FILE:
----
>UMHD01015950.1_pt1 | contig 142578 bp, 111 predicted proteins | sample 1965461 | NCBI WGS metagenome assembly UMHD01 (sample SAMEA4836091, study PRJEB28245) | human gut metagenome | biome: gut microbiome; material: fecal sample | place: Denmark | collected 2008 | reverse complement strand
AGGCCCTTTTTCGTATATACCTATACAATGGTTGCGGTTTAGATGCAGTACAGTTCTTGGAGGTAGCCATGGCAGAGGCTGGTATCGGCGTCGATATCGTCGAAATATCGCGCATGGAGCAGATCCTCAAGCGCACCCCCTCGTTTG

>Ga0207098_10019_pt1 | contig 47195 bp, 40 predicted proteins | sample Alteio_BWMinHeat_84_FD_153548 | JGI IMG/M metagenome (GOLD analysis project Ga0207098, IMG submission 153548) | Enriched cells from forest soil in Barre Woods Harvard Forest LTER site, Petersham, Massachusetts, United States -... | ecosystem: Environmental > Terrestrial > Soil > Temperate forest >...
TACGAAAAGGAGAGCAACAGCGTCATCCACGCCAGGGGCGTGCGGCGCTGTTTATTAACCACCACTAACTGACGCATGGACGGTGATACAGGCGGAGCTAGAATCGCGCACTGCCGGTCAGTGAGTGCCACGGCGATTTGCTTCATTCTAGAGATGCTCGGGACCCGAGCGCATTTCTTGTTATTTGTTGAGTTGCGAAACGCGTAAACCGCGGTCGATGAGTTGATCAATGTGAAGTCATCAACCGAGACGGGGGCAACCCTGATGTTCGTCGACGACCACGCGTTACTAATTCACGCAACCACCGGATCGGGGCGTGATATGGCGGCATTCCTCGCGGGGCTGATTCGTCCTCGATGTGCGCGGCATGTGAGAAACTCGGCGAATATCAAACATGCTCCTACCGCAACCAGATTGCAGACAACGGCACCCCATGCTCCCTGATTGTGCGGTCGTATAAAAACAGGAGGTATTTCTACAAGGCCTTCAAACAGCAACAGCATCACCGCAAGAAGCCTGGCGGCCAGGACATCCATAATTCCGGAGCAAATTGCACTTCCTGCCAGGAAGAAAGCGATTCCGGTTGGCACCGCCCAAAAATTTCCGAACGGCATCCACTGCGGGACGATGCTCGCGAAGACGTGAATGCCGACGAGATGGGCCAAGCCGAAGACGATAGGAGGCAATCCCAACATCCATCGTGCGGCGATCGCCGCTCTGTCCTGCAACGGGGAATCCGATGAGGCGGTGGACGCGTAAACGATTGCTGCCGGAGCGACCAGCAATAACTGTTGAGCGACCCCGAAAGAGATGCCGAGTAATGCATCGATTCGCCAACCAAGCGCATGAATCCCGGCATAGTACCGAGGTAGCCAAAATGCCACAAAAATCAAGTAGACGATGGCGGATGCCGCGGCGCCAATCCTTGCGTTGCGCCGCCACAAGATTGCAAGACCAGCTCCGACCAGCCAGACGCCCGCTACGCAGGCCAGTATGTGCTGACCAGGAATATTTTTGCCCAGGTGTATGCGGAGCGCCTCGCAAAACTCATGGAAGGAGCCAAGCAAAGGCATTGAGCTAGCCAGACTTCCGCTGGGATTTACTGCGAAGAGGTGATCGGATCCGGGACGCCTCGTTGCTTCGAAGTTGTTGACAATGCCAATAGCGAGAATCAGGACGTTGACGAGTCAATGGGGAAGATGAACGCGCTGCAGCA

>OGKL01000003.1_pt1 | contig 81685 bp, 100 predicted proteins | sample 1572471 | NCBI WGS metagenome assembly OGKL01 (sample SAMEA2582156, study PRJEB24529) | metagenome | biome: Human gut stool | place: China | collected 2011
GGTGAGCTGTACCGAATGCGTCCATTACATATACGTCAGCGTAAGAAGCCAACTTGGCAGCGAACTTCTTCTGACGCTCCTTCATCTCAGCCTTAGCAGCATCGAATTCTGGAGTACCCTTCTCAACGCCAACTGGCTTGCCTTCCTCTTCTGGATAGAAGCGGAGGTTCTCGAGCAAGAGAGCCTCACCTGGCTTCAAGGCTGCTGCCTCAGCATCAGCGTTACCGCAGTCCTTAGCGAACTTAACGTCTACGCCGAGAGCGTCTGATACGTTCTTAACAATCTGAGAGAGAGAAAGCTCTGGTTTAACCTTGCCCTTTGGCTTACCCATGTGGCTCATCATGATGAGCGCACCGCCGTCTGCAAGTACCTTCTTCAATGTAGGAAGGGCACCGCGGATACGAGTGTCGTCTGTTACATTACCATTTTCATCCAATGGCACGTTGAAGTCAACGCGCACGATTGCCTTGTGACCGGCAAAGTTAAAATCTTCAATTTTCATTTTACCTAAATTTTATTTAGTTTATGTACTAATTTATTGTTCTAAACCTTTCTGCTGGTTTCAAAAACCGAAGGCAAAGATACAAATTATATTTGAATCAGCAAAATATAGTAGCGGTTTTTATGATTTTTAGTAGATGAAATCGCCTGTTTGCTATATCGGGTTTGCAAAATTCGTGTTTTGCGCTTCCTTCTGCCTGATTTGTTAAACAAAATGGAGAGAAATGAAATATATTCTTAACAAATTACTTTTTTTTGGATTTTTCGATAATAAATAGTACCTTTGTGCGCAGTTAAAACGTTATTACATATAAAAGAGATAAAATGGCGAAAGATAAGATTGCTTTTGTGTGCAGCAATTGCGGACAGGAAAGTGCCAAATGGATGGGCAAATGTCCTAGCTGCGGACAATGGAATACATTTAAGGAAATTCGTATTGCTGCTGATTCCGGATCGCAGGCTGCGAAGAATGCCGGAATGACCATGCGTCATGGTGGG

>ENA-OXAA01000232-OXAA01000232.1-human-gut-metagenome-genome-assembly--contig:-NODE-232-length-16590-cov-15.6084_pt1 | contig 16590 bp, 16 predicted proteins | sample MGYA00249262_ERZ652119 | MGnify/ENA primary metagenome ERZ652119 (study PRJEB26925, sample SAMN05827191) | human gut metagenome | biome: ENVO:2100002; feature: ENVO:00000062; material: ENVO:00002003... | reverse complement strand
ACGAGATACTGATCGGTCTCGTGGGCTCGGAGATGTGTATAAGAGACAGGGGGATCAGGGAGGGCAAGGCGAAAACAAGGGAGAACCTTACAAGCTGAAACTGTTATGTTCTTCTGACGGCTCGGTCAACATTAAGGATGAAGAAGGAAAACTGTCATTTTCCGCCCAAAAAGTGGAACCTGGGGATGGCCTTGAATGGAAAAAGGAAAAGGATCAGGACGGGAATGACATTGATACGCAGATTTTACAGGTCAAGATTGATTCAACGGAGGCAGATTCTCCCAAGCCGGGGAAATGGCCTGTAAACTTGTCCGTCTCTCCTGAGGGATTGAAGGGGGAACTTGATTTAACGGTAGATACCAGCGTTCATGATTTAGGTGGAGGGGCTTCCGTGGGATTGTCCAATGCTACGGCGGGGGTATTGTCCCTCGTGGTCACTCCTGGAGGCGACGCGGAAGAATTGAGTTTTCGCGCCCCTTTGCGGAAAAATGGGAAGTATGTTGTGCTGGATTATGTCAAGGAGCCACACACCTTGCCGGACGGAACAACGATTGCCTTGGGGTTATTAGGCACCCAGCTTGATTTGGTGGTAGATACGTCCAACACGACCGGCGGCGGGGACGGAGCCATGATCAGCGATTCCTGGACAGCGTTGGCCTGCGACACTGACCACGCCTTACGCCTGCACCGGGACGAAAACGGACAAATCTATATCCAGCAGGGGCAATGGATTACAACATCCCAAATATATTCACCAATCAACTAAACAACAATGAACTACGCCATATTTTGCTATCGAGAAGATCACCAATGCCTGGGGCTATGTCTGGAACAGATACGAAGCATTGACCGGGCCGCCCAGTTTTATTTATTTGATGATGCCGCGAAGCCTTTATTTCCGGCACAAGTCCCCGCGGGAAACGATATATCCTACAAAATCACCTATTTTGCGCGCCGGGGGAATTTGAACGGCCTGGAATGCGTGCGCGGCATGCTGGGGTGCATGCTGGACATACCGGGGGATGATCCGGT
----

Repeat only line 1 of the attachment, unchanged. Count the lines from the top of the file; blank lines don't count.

>UMHD01015950.1_pt1 | contig 142578 bp, 111 predicted proteins | sample 1965461 | NCBI WGS metagenome assembly UMHD01 (sample SAMEA4836091, study PRJEB28245) | human gut metagenome | biome: gut microbiome; material: fecal sample | place: Denmark | collected 2008 | reverse complement strand